[Venezuelan President Nicolás Maduro] possesses, however, few of his predecessor’s resources, lacking not just oil revenue but Chávez’s surplus of charisma, humour and political skill. Maduro, unable to end the crisis, has increasingly sided with the privileged classes against the masses; his security forces are regularly dispatched into barrios to repress militants under the guise of fighting crime. Having lost its majority in Congress, the government, fearing it can’t win at the polls the way Chávez did, cancelled gubernatorial elections that had been set for December last year (though they now appear to be on again). Maduro has convened an assembly to write a new constitution, supposedly with the objective of institutionalising the power of social movements, though it is unlikely to lessen the country’s polarisation.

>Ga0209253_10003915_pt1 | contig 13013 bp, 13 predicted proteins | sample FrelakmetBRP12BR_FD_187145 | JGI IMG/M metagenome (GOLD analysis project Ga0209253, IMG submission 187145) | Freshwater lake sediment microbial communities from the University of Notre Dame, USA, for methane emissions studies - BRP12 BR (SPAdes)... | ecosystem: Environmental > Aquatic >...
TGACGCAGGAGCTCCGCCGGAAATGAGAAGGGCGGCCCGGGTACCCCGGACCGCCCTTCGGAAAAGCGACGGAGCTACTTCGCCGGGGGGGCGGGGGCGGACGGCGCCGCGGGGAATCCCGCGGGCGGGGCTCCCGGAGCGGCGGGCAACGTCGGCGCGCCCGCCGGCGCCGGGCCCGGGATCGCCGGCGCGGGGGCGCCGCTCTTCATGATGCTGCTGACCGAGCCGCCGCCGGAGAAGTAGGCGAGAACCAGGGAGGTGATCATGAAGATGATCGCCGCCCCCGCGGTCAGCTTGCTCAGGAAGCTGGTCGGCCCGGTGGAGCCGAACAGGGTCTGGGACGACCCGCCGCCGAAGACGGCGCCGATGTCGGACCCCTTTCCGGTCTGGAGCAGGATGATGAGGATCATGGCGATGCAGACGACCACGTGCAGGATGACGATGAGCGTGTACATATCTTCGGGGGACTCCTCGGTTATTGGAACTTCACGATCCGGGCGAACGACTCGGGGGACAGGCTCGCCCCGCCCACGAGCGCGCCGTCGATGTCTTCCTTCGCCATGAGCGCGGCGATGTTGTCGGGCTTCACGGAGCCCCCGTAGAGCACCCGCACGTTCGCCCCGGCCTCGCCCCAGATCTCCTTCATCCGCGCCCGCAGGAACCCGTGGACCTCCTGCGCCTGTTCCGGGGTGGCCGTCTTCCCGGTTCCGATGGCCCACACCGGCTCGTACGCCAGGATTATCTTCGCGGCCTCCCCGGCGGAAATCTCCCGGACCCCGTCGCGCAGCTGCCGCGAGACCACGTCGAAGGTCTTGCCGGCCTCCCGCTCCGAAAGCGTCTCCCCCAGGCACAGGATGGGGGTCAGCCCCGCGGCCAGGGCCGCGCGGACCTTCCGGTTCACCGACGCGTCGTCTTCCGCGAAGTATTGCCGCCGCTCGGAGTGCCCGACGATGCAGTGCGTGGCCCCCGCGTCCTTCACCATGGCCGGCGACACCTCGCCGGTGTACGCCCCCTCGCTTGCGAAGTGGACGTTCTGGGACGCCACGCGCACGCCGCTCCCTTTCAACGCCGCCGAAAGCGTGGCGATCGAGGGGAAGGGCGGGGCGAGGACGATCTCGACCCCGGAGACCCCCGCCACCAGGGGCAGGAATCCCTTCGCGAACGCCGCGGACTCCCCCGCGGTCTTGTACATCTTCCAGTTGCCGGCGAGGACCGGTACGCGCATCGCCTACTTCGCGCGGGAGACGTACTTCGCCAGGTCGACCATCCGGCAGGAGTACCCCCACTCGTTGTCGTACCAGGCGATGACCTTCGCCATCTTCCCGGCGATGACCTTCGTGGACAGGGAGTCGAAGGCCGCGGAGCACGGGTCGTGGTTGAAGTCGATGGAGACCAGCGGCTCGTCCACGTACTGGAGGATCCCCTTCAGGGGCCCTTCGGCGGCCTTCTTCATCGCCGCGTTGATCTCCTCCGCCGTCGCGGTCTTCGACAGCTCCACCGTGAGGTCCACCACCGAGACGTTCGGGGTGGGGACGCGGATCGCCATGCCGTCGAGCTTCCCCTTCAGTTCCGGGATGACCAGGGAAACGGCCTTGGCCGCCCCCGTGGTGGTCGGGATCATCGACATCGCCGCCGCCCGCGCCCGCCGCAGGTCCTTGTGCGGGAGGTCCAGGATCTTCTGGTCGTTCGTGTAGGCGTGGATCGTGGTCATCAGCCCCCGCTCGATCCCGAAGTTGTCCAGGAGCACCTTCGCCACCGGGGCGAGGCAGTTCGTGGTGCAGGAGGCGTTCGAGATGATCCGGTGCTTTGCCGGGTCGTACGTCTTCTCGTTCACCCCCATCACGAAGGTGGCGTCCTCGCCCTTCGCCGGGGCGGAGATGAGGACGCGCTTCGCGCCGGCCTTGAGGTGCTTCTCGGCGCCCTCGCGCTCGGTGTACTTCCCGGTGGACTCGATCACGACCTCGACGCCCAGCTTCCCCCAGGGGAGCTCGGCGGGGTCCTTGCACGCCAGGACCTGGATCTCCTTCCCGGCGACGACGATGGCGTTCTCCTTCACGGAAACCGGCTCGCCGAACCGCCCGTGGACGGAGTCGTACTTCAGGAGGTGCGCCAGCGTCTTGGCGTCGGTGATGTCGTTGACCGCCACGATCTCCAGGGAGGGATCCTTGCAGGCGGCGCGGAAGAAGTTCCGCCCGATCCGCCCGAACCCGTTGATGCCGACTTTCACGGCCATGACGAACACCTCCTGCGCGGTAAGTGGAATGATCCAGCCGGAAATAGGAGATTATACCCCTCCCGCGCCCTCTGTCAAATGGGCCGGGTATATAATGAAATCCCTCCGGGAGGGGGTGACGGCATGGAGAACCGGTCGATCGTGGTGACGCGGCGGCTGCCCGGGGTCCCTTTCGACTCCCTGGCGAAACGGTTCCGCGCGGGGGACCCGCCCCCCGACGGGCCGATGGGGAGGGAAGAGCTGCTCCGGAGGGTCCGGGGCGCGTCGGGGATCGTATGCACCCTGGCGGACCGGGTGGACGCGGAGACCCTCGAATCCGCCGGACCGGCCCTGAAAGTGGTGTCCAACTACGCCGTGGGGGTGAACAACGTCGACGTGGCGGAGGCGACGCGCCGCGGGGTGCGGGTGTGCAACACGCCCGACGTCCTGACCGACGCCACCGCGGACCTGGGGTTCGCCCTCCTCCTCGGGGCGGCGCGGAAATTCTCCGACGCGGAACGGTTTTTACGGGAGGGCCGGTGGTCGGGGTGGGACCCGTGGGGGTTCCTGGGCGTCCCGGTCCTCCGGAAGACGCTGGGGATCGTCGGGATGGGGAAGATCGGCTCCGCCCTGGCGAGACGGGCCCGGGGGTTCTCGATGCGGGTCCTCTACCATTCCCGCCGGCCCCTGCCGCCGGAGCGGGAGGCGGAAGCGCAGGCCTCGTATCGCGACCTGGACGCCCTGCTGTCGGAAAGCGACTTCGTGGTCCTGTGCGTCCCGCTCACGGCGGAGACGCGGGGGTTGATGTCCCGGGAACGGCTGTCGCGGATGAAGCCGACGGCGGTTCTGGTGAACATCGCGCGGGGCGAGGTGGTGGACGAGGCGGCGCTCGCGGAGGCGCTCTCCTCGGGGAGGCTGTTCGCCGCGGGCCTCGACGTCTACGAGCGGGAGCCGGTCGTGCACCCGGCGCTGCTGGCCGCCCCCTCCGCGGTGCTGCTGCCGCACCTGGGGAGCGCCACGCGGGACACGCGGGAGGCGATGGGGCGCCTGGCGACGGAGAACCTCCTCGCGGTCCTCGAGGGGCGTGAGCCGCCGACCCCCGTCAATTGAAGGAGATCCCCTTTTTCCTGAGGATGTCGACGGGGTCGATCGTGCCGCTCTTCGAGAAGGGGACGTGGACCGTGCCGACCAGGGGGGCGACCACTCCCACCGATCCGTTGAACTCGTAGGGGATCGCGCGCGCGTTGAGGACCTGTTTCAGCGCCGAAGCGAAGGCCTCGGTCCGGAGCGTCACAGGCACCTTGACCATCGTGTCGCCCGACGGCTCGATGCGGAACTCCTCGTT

Composition of the Constitutional Court in the first and second terms of 2015
Justice Chris Jafta is on long leave from 1 November 2014 to 31 March 2015. In addition, Justices Ray Zondo and Johann van der Westhuizen are on long leave from 1 February to 31 May 2015. The vacancy created by the retirement of Justice Thembile Skweyiya has not yet been filled.
In the stead of the judges on leave, and as against the current vacancy, Justice Zukisa Tshiqi and Justice Leona Theron of the Supreme Court of Appeal have been appointed as Acting Justices of the Constitutional Court until 31 May 2015. In addition, Judge‑President Mahube Betty Molemela, of the Free State High Court, has been appointed for the first two terms of 2015, until 31 May 2015. Deputy Judge-President Achmat Jappie, of the KwaZulu-Natal High Court, has been appointed for the first term of 2015, until 31 March 2015.BACK TO TOP